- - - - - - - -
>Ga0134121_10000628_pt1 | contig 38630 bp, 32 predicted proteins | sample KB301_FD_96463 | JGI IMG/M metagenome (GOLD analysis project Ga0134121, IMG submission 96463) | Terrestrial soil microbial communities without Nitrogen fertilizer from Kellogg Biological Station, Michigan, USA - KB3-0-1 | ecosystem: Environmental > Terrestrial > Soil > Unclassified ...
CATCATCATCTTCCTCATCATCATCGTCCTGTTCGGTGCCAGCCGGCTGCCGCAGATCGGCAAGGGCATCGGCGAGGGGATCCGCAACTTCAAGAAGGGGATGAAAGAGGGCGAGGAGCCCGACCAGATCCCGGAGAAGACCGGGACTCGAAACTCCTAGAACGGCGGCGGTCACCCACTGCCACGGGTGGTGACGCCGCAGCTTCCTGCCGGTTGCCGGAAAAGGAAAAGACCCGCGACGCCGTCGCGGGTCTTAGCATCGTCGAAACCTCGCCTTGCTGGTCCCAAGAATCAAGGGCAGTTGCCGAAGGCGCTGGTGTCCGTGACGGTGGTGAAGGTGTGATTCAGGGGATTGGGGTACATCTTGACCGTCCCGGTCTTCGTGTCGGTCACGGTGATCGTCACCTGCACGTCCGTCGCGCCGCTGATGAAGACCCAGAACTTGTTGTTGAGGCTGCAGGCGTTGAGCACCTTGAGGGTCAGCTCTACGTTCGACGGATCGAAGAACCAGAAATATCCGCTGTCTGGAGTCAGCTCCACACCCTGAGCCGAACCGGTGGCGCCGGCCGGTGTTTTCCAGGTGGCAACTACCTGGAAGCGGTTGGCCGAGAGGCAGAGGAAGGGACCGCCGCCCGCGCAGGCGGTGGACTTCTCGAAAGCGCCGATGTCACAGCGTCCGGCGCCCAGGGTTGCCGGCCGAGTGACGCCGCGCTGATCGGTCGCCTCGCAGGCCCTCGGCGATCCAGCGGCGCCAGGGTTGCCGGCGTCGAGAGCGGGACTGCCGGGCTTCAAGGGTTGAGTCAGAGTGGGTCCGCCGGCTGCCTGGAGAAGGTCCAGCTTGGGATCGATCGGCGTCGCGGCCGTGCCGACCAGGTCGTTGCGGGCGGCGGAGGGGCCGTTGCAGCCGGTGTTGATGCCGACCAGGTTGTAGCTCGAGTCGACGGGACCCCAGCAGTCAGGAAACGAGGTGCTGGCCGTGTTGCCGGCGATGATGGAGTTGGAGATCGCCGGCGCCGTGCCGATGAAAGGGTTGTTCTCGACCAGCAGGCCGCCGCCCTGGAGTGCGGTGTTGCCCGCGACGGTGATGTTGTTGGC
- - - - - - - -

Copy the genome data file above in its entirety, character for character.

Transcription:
>Ga0134121_10000628_pt1 | contig 38630 bp, 32 predicted proteins | sample KB301_FD_96463 | JGI IMG/M metagenome (GOLD analysis project Ga0134121, IMG submission 96463) | Terrestrial soil microbial communities without Nitrogen fertilizer from Kellogg Biological Station, Michigan, USA - KB3-0-1 | ecosystem: Environmental > Terrestrial > Soil > Unclassified ...
CATCATCATCTTCCTCATCATCATCGTCCTGTTCGGTGCCAGCCGGCTGCCGCAGATCGGCAAGGGCATCGGCGAGGGGATCCGCAACTTCAAGAAGGGGATGAAAGAGGGCGAGGAGCCCGACCAGATCCCGGAGAAGACCGGGACTCGAAACTCCTAGAACGGCGGCGGTCACCCACTGCCACGGGTGGTGACGCCGCAGCTTCCTGCCGGTTGCCGGAAAAGGAAAAGACCCGCGACGCCGTCGCGGGTCTTAGCATCGTCGAAACCTCGCCTTGCTGGTCCCAAGAATCAAGGGCAGTTGCCGAAGGCGCTGGTGTCCGTGACGGTGGTGAAGGTGTGATTCAGGGGATTGGGGTACATCTTGACCGTCCCGGTCTTCGTGTCGGTCACGGTGATCGTCACCTGCACGTCCGTCGCGCCGCTGATGAAGACCCAGAACTTGTTGTTGAGGCTGCAGGCGTTGAGCACCTTGAGGGTCAGCTCTACGTTCGACGGATCGAAGAACCAGAAATATCCGCTGTCTGGAGTCAGCTCCACACCCTGAGCCGAACCGGTGGCGCCGGCCGGTGTTTTCCAGGTGGCAACTACCTGGAAGCGGTTGGCCGAGAGGCAGAGGAAGGGACCGCCGCCCGCGCAGGCGGTGGACTTCTCGAAAGCGCCGATGTCACAGCGTCCGGCGCCCAGGGTTGCCGGCCGAGTGACGCCGCGCTGATCGGTCGCCTCGCAGGCCCTCGGCGATCCAGCGGCGCCAGGGTTGCCGGCGTCGAGAGCGGGACTGCCGGGCTTCAAGGGTTGAGTCAGAGTGGGTCCGCCGGCTGCCTGGAGAAGGTCCAGCTTGGGATCGATCGGCGTCGCGGCCGTGCCGACCAGGTCGTTGCGGGCGGCGGAGGGGCCGTTGCAGCCGGTGTTGATGCCGACCAGGTTGTAGCTCGAGTCGACGGGACCCCAGCAGTCAGGAAACGAGGTGCTGGCCGTGTTGCCGGCGATGATGGAGTTGGAGATCGCCGGCGCCGTGCCGATGAAAGGGTTGTTCTCGACCAGCAGGCCGCCGCCCTGGAGTGCGGTGTTGCCCGCGACGGTGATGTTGTTGGC